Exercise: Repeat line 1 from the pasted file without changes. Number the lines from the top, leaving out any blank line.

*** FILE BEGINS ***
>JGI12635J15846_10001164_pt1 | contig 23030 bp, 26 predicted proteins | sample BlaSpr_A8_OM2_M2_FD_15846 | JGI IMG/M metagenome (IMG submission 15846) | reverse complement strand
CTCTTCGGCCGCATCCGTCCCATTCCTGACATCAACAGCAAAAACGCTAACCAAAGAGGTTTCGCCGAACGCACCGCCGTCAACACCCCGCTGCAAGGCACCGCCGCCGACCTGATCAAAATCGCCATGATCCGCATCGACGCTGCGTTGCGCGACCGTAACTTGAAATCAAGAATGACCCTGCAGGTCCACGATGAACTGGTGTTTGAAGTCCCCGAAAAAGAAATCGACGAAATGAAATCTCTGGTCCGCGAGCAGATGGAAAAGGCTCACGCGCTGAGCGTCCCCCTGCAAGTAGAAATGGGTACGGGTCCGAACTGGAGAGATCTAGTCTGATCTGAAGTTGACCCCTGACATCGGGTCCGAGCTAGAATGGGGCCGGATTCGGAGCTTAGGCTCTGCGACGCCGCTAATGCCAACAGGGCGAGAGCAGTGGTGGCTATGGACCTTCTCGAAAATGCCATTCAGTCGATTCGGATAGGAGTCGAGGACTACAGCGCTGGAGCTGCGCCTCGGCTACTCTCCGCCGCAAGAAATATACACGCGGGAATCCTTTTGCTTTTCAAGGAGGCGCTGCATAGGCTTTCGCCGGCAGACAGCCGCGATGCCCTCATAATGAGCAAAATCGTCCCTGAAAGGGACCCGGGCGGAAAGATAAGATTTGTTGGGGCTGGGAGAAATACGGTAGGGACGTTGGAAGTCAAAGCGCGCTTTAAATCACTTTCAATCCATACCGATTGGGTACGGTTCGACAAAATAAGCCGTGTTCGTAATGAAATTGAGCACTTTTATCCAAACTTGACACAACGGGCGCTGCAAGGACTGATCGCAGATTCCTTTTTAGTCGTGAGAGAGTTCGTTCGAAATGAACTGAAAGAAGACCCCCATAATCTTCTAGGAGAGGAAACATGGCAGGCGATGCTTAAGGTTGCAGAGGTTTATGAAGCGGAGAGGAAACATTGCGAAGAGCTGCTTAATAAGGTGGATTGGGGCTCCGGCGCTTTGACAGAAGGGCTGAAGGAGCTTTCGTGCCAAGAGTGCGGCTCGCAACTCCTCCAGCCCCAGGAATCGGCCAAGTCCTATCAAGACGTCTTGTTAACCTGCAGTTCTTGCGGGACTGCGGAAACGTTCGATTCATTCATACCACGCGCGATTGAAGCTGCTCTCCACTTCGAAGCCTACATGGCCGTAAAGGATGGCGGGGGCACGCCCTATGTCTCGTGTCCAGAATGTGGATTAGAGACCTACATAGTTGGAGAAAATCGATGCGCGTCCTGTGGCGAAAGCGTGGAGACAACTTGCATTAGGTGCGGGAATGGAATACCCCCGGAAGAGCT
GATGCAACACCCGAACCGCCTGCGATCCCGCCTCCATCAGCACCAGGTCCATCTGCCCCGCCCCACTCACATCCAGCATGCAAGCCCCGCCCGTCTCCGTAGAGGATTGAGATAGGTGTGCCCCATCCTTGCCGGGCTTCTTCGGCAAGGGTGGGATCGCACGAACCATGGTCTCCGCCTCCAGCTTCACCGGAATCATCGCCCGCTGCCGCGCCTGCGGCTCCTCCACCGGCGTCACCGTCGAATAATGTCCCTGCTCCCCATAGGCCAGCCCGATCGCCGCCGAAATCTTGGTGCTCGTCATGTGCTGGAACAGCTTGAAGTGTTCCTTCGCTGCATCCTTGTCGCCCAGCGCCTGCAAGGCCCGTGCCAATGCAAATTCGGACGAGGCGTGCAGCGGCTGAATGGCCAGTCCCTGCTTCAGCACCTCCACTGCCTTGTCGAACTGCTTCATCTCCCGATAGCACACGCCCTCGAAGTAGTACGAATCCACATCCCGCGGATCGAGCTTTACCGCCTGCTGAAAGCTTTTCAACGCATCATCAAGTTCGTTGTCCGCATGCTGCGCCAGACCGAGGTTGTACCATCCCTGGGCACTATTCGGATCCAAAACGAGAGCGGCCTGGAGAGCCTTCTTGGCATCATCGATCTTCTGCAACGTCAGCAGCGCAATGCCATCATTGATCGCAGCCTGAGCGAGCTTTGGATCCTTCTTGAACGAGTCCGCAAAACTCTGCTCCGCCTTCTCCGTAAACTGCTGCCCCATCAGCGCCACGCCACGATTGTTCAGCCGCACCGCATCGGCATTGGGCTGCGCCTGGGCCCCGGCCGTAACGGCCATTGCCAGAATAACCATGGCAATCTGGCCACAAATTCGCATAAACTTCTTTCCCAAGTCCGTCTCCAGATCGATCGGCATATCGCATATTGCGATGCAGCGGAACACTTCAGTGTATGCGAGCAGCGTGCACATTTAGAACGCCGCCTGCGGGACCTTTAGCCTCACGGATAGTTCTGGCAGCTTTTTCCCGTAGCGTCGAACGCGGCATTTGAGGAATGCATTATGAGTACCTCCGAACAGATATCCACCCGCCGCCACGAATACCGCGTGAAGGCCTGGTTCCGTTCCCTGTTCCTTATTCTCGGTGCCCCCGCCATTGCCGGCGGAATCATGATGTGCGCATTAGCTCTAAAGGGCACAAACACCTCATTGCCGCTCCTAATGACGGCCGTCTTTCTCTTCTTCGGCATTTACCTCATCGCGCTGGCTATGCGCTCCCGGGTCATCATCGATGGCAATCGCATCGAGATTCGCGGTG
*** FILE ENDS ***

>JGI12635J15846_10001164_pt1 | contig 23030 bp, 26 predicted proteins | sample BlaSpr_A8_OM2_M2_FD_15846 | JGI IMG/M metagenome (IMG submission 15846) | reverse complement strand